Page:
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Trailers, Previews, and Clips

Happy 50th Birthday to “The Jetsons!”

Posted on September 24, 2012 at 3:59 pm

Fifty years ago this week, The Jetsons first appeared on television, a sort of spin-off/bookend to The Flintstones.  While “The Jetsons” did not have any characters to match the bombastic and iconic Fred Flintstone and lasted only 24 episodes in its original run, its stories of a family living in 2062 with push-button conveniences (and a robot maid to operate them) is still fondly remembered after five decades.

The Smithsonian’s Paleofuture blog has a thoughtful and entertaining tribute to the Jetsons by Matt Novak, who calls the show “the single most important piece of 20th century futurism.”

Thanks to my Google Alerts for words and phrases like Jetsons, Minority Report, utopia, dystopia, Blade RunnerStar Trek, apocalypse and a host of others, I’ve been monitoring the way that we talk about the future for years. And no point of reference has been more popular and varied as a symbol of tomorrowism than “The Jetsons.”

“The Jetsons” was the distillation of every Space Age promise Americans could muster. People point to “The Jetsons” as the golden age of American futurism because (technologically, at least) it had everything our hearts could desire: jetpacksflying carsrobot maidsmoving sidewalks. But the creators of “The Jetsons” weren’t the first to dream up these futuristic inventions. Virtually nothing presented in the show was a new idea in 1962, but what “The Jetsons” did do successfully was condense and package those inventions into entertaining 25-minute blocks for impressionable, media-hungry kids to consume.

And though it was “just a cartoon” with all the sight gags and parody you’d expect, it was based on very real expectations for the future. As author Danny Graydon notes in The Jetsons: The Official Cartoon Guide, the artists drew inspiration from futurist books of the time, including the 1962 book 1975: And the Changes to Come, by Arnold B. Barach (who envisioned such breakthroughs as ultrasonic dishwashers and instant language translators). The designers also drew heavily from the Googie aesthetic of southern California (where the Hanna-Barbera studios were located)—a style that perhaps best represented postwar consumer culture promises of freedom and modernity.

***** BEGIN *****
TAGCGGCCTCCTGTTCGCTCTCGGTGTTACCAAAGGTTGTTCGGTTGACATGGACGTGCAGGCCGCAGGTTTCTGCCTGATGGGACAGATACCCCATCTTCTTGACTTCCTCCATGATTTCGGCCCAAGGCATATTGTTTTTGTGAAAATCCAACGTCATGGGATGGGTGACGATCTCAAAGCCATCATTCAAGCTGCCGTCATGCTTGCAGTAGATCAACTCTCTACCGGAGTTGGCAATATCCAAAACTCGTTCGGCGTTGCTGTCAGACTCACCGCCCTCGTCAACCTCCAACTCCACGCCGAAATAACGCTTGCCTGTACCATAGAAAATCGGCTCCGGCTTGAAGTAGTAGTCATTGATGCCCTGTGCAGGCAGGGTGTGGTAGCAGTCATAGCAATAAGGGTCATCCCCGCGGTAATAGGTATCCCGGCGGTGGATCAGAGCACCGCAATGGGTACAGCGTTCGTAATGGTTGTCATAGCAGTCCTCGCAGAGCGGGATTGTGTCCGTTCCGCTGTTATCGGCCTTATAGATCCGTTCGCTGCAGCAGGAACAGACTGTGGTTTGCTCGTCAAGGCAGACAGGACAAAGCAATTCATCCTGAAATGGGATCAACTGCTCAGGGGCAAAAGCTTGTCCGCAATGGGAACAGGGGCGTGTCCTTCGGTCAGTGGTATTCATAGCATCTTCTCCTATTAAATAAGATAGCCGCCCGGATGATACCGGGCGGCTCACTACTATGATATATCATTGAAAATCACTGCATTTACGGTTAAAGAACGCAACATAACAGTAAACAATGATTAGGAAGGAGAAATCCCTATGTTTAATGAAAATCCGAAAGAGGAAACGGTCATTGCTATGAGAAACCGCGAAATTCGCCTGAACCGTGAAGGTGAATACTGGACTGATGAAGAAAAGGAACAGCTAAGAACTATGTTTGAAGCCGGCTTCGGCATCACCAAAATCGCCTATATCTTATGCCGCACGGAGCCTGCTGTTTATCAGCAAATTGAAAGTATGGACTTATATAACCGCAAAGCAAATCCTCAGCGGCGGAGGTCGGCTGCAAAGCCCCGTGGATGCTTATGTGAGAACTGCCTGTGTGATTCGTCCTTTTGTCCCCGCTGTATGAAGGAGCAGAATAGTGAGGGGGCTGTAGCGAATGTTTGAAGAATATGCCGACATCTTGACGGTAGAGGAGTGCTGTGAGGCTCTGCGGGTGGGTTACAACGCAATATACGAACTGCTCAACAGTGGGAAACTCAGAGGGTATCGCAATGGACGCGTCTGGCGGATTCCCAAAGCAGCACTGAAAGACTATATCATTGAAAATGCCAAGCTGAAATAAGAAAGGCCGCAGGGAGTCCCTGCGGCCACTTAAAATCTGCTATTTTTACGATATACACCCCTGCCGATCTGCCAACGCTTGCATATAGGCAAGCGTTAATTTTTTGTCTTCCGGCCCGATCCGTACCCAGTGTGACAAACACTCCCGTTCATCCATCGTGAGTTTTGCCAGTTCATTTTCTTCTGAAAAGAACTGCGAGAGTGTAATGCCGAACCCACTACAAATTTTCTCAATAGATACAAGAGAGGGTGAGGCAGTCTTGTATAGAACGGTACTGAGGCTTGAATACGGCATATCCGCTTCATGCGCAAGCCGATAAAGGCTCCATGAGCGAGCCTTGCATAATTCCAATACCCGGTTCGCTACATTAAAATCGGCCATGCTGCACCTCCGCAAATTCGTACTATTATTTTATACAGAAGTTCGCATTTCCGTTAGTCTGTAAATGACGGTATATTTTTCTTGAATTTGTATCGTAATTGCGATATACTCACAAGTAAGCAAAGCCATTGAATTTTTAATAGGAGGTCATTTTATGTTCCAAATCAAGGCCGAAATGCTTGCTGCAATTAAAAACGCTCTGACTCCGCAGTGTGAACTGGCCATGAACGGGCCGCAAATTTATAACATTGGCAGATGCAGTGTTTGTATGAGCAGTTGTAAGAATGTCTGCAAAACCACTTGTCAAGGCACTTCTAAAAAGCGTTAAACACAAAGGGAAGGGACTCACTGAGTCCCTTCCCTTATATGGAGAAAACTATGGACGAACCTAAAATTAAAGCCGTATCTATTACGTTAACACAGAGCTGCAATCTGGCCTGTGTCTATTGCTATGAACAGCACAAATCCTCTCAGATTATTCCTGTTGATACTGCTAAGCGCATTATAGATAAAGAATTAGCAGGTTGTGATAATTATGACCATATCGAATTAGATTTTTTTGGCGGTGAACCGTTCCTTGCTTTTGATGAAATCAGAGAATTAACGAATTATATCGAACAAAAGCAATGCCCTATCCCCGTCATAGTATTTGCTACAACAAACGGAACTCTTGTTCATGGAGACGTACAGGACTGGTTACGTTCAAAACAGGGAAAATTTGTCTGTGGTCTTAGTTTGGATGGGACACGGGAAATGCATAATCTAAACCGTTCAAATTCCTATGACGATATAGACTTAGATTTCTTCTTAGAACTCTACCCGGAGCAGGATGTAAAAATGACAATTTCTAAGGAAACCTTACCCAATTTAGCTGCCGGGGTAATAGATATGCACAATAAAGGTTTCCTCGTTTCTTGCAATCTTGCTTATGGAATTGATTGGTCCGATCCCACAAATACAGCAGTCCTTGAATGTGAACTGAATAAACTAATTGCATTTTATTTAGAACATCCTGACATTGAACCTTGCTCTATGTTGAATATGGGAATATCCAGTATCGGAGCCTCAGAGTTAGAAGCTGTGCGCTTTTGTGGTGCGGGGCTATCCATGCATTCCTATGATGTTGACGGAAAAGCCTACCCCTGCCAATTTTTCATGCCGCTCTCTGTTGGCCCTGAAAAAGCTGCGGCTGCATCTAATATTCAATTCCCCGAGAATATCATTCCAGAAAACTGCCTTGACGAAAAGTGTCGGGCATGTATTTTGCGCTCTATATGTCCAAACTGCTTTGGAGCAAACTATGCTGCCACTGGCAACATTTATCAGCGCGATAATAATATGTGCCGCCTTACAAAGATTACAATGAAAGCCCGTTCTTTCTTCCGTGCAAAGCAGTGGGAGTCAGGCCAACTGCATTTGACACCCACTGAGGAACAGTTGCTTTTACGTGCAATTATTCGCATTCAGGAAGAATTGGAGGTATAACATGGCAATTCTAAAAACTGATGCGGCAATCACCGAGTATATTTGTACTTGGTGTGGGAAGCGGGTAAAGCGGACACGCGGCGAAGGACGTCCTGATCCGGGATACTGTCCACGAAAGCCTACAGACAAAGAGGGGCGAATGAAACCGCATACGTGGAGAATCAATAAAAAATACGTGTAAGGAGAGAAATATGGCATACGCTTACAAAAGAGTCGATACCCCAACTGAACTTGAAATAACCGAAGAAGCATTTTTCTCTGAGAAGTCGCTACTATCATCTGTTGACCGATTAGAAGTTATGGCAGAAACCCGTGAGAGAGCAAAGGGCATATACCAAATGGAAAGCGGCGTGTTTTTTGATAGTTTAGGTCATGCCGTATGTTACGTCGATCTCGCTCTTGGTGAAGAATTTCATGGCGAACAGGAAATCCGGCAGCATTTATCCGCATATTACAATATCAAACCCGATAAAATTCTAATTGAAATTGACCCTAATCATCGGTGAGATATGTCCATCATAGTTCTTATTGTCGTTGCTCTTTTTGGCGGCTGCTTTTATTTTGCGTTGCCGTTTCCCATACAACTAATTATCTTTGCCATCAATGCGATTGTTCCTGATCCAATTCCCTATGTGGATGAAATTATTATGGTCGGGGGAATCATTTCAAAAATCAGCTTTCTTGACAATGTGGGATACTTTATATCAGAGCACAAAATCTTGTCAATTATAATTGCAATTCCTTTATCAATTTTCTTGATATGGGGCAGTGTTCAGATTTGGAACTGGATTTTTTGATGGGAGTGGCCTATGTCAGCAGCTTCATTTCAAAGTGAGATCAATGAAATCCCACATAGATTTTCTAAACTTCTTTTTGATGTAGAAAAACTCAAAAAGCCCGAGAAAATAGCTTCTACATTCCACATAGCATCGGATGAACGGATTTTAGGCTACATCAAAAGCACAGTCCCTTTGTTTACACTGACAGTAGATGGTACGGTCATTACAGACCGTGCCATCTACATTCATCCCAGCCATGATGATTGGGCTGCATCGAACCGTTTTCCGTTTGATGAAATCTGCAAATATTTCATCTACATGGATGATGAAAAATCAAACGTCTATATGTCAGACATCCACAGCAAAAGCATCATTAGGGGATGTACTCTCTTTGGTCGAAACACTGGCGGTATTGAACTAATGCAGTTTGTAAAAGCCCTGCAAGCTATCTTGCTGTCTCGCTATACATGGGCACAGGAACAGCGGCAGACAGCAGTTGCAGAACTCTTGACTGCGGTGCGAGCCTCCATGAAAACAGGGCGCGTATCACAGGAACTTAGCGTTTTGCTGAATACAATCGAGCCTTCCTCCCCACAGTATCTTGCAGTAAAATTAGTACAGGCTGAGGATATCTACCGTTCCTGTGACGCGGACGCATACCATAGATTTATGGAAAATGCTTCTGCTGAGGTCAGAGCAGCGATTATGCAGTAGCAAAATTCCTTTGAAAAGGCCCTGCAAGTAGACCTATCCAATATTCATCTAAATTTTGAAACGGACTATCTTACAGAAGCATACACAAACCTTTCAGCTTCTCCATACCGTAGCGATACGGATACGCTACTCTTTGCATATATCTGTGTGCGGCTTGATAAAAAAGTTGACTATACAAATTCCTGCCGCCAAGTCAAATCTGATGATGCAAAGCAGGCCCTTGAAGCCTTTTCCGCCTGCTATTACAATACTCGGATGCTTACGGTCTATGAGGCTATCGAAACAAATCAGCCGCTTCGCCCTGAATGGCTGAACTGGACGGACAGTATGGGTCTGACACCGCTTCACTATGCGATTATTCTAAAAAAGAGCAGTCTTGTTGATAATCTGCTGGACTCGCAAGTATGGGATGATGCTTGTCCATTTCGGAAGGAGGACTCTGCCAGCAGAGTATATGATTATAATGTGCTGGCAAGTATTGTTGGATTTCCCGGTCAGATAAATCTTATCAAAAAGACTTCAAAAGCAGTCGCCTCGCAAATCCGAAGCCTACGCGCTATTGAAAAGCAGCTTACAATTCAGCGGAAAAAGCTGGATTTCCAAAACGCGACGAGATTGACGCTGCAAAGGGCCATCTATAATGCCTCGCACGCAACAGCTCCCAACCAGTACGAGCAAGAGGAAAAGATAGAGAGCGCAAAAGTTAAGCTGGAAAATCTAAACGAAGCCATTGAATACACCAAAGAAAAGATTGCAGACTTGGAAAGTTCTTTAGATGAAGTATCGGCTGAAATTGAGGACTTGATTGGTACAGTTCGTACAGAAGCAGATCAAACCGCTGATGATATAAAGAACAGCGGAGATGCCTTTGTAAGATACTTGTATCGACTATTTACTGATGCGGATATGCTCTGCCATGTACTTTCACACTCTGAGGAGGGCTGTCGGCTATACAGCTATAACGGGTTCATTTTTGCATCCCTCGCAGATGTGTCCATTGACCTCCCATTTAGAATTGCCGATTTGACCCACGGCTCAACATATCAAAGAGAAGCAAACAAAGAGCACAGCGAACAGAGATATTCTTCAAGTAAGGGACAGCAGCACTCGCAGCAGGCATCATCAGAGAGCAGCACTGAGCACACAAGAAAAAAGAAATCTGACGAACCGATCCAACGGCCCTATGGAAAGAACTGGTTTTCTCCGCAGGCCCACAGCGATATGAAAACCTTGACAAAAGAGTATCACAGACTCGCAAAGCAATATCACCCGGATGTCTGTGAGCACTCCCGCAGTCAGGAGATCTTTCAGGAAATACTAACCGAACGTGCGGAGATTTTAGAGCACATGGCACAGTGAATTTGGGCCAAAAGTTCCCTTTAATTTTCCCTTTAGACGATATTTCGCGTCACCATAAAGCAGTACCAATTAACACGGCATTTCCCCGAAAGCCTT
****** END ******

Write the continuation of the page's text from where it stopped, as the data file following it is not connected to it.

He interviewed Danny Graydon, the London-based author of The Jetsons: The Official Guide to the Cartoon Classic.

Graydon explained why he believed the show resonated with so many Americans in 1962: “It coincided with this period of American history when there was a renewed hope — the beginning of the ’60s, sort of pre-Vietnam , when Kennedy was in power. So there was something very attractive about the nuclear family with good honest values thriving well into the future. I think that chimed with the zeitgeist of the American culture of the time.”

Here the Jetsons are doing something that today seems almost as sweetly retro as the Flintstones — gathered together to watch a small television with antennae.

 

 

 

 

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Animation Television

Steel Magnolias Remake Coming to Lifetime October 7

Posted on September 24, 2012 at 8:00 am

I’m very excited about the upcoming remake of “Steel Magnolias” coming to Lifetime on October 7.  Like the beloved 1989 original, it has an all-star cast with Queen Latifah, Jill Scott, Phylicia Rashad, and Alfre Woodward.  The movie was based on a play by Robert Harling, a tribute to his late sister, who believed, like Shelby (played by Julia Roberts in the original), “I would rather have thirty minutes of wonderful than a lifetime of nothing special.”

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Remake Television